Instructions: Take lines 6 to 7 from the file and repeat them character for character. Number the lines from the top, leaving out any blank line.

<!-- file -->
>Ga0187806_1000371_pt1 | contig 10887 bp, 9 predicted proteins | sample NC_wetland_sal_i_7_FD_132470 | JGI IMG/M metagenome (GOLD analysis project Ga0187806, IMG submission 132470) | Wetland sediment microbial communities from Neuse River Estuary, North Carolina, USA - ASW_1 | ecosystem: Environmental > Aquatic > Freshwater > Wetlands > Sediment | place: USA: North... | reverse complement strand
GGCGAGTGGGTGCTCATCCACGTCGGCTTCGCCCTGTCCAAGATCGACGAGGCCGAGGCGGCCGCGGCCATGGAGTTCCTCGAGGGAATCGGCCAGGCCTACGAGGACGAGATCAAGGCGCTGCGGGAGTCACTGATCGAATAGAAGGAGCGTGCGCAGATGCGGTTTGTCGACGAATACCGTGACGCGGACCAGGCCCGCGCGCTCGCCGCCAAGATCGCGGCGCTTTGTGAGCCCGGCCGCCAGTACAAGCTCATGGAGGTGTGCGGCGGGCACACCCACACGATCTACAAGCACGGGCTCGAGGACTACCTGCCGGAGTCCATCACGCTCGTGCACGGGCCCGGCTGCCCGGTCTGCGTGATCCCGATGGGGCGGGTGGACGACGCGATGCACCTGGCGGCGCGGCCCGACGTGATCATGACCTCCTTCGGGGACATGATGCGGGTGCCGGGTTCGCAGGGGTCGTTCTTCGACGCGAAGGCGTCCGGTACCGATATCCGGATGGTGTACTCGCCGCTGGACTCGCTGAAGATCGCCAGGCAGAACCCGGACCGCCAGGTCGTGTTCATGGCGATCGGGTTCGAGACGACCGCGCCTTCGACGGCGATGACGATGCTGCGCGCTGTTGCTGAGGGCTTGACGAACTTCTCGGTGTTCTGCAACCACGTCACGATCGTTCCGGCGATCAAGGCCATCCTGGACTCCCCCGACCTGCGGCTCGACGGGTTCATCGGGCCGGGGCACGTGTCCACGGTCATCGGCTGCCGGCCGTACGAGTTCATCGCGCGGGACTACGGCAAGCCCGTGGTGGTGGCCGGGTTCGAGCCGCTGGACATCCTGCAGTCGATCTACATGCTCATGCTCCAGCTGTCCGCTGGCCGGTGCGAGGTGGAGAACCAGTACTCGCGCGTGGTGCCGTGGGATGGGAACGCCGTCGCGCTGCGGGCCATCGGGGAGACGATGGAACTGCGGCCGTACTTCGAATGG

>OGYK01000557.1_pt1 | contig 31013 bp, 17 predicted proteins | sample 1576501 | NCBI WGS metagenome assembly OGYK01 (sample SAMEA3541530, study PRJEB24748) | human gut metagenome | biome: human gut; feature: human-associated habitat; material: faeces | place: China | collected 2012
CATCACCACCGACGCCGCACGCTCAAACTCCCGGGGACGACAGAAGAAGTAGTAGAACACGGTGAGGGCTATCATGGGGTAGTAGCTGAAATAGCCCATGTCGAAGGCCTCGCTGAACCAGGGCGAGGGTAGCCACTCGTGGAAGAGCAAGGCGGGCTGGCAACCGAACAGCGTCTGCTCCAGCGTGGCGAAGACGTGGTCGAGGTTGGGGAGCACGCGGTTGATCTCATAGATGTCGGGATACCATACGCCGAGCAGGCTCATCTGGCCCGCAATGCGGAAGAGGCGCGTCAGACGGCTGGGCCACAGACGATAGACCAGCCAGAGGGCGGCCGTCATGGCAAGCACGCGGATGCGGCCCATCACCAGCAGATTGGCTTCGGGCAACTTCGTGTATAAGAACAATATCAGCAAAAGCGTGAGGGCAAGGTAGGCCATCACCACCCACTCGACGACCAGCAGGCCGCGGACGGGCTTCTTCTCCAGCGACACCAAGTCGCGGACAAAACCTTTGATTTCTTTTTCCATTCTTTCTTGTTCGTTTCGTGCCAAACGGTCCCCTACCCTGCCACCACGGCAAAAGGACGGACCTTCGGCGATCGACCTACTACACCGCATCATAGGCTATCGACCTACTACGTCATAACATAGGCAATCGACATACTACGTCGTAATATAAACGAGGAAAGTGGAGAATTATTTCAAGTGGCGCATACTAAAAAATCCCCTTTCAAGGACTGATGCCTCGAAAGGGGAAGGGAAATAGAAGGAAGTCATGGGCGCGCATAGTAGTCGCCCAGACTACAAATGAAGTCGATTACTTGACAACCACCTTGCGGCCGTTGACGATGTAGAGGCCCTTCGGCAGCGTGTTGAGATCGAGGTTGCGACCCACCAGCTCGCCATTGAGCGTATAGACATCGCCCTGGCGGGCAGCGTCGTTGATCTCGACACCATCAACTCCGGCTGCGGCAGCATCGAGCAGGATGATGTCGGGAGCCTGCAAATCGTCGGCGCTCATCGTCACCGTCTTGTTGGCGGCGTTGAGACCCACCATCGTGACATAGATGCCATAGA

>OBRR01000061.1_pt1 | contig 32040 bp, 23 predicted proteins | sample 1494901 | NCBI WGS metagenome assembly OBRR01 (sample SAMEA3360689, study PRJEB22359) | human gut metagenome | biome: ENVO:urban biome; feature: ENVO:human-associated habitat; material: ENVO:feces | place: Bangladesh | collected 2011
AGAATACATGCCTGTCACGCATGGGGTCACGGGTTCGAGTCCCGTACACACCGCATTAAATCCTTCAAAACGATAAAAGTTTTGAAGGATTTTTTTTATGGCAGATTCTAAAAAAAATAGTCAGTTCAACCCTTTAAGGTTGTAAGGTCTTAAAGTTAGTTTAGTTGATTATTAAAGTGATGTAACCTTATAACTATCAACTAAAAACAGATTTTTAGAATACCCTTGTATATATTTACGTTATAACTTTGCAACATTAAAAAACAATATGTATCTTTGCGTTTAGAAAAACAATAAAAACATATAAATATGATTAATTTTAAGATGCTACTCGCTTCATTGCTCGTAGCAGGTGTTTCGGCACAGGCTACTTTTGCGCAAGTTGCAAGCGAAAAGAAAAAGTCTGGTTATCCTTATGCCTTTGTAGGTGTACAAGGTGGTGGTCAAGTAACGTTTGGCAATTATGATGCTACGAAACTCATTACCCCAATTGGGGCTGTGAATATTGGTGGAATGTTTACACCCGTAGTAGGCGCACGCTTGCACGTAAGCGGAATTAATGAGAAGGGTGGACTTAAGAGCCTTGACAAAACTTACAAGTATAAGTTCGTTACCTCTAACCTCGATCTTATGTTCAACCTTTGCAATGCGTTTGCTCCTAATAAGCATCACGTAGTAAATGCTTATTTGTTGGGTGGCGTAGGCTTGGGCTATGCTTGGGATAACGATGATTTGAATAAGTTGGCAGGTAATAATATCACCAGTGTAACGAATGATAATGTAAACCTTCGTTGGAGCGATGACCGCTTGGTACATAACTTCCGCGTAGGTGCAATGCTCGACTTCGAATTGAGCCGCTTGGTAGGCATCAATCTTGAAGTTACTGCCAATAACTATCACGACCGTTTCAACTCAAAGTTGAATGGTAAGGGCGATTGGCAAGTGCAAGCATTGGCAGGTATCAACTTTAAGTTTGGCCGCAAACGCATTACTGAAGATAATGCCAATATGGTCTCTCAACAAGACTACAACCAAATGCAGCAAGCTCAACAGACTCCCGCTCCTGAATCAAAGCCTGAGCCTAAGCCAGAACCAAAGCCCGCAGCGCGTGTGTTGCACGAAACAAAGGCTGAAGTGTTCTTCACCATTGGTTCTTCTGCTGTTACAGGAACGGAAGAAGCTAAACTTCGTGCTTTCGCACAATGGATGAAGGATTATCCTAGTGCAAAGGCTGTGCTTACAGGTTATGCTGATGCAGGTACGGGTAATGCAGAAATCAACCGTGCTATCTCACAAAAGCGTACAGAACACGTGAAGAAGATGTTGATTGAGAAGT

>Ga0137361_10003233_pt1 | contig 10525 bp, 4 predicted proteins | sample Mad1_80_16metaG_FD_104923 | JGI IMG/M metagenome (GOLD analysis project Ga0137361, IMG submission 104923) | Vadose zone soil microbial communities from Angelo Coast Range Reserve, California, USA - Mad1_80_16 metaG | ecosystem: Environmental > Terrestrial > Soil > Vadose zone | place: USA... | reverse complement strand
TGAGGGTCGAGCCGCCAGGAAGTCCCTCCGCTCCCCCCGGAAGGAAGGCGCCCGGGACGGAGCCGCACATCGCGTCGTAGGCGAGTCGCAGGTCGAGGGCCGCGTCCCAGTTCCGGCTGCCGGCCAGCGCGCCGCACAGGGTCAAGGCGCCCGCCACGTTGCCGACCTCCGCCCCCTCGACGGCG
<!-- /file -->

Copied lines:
AGAATACATGCCTGTCACGCATGGGGTCACGGGTTCGAGTCCCGTACACACCGCATTAAATCCTTCAAAACGATAAAAGTTTTGAAGGATTTTTTTTATGGCAGATTCTAAAAAAAATAGTCAGTTCAACCCTTTAAGGTTGTAAGGTCTTAAAGTTAGTTTAGTTGATTATTAAAGTGATGTAACCTTATAACTATCAACTAAAAACAGATTTTTAGAATACCCTTGTATATATTTACGTTATAACTTTGCAACATTAAAAAACAATATGTATCTTTGCGTTTAGAAAAACAATAAAAACATATAAATATGATTAATTTTAAGATGCTACTCGCTTCATTGCTCGTAGCAGGTGTTTCGGCACAGGCTACTTTTGCGCAAGTTGCAAGCGAAAAGAAAAAGTCTGGTTATCCTTATGCCTTTGTAGGTGTACAAGGTGGTGGTCAAGTAACGTTTGGCAATTATGATGCTACGAAACTCATTACCCCAATTGGGGCTGTGAATATTGGTGGAATGTTTACACCCGTAGTAGGCGCACGCTTGCACGTAAGCGGAATTAATGAGAAGGGTGGACTTAAGAGCCTTGACAAAACTTACAAGTATAAGTTCGTTACCTCTAACCTCGATCTTATGTTCAACCTTTGCAATGCGTTTGCTCCTAATAAGCATCACGTAGTAAATGCTTATTTGTTGGGTGGCGTAGGCTTGGGCTATGCTTGGGATAACGATGATTTGAATAAGTTGGCAGGTAATAATATCACCAGTGTAACGAATGATAATGTAAACCTTCGTTGGAGCGATGACCGCTTGGTACATAACTTCCGCGTAGGTGCAATGCTCGACTTCGAATTGAGCCGCTTGGTAGGCATCAATCTTGAAGTTACTGCCAATAACTATCACGACCGTTTCAACTCAAAGTTGAATGGTAAGGGCGATTGGCAAGTGCAAGCATTGGCAGGTATCAACTTTAAGTTTGGCCGCAAACGCATTACTGAAGATAATGCCAATATGGTCTCTCAACAAGACTACAACCAAATGCAGCAAGCTCAACAGACTCCCGCTCCTGAATCAAAGCCTGAGCCTAAGCCAGAACCAAAGCCCGCAGCGCGTGTGTTGCACGAAACAAAGGCTGAAGTGTTCTTCACCATTGGTTCTTCTGCTGTTACAGGAACGGAAGAAGCTAAACTTCGTGCTTTCGCACAATGGATGAAGGATTATCCTAGTGCAAAGGCTGTGCTTACAGGTTATGCTGATGCAGGTACGGGTAATGCAGAAATCAACCGTGCTATCTCACAAAAGCGTACAGAACACGTGAAGAAGATGTTGATTGAGAAGT

>Ga0137361_10003233_pt1 | contig 10525 bp, 4 predicted proteins | sample Mad1_80_16metaG_FD_104923 | JGI IMG/M metagenome (GOLD analysis project Ga0137361, IMG submission 104923) | Vadose zone soil microbial communities from Angelo Coast Range Reserve, California, USA - Mad1_80_16 metaG | ecosystem: Environmental > Terrestrial > Soil > Vadose zone | place: USA... | reverse complement strand